Oral Health Topics
Anorexia Nervosa (Eating Disorders)
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It has been estimated that more than 10 million Americans currently are affected by serious eating disorders such as anorexia, bulimia and binge eating. While anyone can suffer from an eating disorder, they are most common in teen and young adult women. Eating disorders can have a large negative impact on an individual's quality of life. Self-image, relationships with families and friends as well as performance in school or on the job can be damaged. It is critical for anyone with symptoms of an eating disorder to seek professional help. People with eating disorders also can suffer from numerous physical health complications, such as heart conditions or kidney failure, which can lead to death.
It is often the pain and discomfort related to dental complications that first causes patients to consult with a health professional. Dentists are often the first health professionals to observe signs and symptoms of eating disorders.
Types of Eating Disorders
Anorexia typically involves an extreme fear of weight gain or a dread of becoming “fat” even though these individuals are markedly underweight. Individuals attempt to maintain a low body weight by restricting food intake. They may also exercise excessively and binge-eat followed by purging behaviors such as self-induced vomiting or misuse of laxatives, diuretics or enemas. Anorexia has the highest premature mortality rate of any psychiatric disorder. The majority of deaths are due to physiological complications.
Bulimia involves discrete periods of overeating (binge eating) which may occur several times a week or at its most severe, several times a day. During the binge, sufferers may feel completely out of control. They may gulp down thousands of calories often high in carbohydrates and fat. The amount of food consumed would be considered excessive in normal circumstances. After the binge comes purging designed to compensate for overeating and avoid weight gain. Those behaviors may include self-induced vomiting, misuse of laxatives, enemas, and diuretics. Studies have found that up to 89% of bulimic patients show signs of tooth erosion.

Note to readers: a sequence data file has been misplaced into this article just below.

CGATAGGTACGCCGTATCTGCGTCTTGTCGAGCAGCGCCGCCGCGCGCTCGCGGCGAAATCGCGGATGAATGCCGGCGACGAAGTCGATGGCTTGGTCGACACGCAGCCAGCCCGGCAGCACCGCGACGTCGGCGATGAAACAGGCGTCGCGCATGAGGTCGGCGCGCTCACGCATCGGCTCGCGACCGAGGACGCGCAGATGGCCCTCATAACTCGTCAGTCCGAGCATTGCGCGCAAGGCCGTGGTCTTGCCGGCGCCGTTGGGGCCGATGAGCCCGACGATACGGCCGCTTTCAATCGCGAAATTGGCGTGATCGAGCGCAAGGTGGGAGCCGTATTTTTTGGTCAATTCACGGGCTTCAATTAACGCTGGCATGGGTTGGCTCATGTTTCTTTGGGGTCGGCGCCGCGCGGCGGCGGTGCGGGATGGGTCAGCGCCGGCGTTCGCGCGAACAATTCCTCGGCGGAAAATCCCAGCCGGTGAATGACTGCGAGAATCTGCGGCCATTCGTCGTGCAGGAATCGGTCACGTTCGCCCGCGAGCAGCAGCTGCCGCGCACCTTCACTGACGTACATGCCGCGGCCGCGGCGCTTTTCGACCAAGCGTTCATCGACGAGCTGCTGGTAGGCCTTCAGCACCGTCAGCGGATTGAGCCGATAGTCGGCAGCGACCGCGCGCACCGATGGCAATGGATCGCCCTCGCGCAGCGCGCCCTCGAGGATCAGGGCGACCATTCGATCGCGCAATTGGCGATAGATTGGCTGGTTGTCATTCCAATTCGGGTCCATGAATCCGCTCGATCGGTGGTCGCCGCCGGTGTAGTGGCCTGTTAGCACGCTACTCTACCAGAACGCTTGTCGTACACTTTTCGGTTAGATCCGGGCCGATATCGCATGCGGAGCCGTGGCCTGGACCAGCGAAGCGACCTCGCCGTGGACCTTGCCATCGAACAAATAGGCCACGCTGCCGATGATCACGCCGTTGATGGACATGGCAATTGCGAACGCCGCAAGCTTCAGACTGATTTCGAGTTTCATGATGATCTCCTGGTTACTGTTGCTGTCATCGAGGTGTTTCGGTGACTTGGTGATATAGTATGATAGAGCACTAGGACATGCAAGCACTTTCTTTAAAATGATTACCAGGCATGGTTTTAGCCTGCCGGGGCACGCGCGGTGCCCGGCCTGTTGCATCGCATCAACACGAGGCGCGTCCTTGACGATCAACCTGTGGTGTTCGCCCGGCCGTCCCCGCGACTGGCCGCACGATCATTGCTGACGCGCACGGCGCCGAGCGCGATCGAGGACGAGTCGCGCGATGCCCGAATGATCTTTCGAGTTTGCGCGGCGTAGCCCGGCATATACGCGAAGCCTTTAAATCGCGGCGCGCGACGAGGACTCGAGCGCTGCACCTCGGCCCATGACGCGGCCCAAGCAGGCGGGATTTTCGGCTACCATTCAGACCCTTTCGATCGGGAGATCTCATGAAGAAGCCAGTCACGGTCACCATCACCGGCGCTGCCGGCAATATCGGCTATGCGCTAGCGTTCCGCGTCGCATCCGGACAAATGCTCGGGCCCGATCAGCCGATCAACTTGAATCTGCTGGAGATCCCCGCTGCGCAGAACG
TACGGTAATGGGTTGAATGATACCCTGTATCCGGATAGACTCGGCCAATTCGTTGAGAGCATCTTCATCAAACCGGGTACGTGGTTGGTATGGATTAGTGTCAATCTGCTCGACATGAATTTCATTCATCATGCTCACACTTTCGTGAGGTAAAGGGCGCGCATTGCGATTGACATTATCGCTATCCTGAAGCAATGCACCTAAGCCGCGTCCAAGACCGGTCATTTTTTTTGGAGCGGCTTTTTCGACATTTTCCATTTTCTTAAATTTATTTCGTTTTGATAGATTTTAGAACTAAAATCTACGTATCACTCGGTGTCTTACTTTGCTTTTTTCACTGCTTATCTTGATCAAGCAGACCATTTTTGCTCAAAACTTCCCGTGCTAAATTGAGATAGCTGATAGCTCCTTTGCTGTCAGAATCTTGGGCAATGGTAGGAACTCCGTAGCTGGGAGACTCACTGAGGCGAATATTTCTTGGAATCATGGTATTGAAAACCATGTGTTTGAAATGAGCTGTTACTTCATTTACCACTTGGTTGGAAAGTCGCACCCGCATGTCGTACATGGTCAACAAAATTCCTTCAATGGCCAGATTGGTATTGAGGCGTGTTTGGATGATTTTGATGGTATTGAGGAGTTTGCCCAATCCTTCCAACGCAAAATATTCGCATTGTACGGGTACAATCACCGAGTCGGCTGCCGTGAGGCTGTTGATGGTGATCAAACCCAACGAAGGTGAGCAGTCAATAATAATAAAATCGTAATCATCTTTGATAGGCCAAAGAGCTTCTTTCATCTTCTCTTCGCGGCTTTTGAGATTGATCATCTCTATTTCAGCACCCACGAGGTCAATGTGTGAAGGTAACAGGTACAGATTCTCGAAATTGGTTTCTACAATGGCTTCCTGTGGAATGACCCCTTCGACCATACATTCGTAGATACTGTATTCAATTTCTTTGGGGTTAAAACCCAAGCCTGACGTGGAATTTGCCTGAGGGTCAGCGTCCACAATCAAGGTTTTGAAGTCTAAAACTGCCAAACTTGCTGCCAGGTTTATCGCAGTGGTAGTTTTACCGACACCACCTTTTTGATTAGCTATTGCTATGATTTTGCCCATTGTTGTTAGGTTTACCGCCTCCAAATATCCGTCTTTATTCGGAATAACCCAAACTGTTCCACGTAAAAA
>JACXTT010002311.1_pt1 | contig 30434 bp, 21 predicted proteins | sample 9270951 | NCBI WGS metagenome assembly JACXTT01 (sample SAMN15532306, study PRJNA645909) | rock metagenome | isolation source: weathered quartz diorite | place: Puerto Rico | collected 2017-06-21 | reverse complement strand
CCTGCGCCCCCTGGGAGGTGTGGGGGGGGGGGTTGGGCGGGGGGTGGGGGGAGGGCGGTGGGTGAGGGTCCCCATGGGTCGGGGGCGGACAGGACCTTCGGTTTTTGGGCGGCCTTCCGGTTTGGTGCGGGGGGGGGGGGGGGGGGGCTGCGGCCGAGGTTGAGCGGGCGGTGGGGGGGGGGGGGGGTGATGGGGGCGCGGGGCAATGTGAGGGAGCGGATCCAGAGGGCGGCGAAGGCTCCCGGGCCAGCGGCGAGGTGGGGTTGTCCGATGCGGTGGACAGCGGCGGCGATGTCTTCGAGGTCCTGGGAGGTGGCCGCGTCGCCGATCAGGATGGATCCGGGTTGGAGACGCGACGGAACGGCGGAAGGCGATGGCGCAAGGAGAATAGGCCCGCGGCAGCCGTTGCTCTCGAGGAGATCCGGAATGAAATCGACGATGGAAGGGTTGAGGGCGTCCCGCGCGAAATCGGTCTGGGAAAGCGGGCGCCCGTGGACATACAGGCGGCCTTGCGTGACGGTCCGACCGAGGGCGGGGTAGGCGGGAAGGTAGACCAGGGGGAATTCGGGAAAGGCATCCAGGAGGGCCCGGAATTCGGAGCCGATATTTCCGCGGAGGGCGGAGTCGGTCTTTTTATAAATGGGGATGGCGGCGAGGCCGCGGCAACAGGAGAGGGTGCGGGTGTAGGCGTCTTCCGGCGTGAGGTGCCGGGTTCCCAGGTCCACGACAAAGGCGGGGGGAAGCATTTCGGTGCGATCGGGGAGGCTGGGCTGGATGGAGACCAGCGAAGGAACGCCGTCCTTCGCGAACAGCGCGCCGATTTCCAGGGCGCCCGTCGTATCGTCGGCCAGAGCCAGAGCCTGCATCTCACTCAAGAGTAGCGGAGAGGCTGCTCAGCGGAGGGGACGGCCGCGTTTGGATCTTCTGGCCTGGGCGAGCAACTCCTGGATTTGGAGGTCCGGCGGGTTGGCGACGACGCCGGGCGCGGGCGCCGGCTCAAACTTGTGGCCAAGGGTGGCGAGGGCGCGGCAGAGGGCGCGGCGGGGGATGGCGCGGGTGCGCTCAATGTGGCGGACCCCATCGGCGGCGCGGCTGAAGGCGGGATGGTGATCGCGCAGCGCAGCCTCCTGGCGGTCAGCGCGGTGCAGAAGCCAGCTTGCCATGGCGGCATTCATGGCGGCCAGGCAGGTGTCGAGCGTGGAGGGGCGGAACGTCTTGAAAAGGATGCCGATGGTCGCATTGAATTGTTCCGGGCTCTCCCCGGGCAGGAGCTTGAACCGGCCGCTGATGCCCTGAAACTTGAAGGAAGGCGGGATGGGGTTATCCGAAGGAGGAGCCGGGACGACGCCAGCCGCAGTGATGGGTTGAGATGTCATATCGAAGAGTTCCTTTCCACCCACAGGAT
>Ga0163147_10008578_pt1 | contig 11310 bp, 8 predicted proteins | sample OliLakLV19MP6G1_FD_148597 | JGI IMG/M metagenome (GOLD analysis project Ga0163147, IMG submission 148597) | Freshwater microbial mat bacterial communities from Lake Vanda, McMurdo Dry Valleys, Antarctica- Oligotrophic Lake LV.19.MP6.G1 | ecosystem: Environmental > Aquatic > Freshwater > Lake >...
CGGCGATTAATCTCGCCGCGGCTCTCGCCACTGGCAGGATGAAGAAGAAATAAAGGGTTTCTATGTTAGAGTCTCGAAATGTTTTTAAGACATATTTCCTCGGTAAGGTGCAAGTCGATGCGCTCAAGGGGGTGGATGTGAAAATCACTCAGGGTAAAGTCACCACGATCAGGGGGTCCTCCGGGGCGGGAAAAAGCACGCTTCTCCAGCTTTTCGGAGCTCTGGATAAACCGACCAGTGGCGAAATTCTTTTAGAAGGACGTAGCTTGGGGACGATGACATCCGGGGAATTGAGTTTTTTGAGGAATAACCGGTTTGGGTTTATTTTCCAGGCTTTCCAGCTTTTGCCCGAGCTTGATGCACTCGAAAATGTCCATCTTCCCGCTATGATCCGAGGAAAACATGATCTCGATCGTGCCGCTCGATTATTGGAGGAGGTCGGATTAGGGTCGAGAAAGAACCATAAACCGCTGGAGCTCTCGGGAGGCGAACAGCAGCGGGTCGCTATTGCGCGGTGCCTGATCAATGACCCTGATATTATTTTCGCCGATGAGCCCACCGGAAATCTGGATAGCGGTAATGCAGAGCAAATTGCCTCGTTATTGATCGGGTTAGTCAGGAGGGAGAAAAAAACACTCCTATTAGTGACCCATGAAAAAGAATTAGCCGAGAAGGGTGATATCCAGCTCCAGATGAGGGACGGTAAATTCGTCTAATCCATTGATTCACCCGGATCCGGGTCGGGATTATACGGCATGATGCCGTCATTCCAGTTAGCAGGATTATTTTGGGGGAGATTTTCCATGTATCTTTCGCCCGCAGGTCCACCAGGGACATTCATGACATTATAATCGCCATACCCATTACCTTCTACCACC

Binge Eating or Compulsive Overeating may affect almost as many men as women. In the past, these individuals were sometimes described as "food addicts." Since 1992, "binge eating disorder" has been used to describe individuals who binge eat but do not regularly us inappropriate weight control behaviors such as fasting or purging to lose weight. Binge eating may involve rapid consumption of large amounts of food with a sense of loss of control. Feelings of guilt and shame may lead to repeated episodes of binge eating.
Each of these eating disorders can rob the body of adequate minerals, vitamins, proteins and other nutrients needed for good health. Individuals with eating disorders can display a number of symptoms including dramatic loss of weight, secretive eating patterns, hair loss, feeling cold, constipation and, for women, the loss of their monthly menstrual period. Eating disorders may also cause numerous other physical health complications, such as heart conditions or kidney failure, which can lead to death.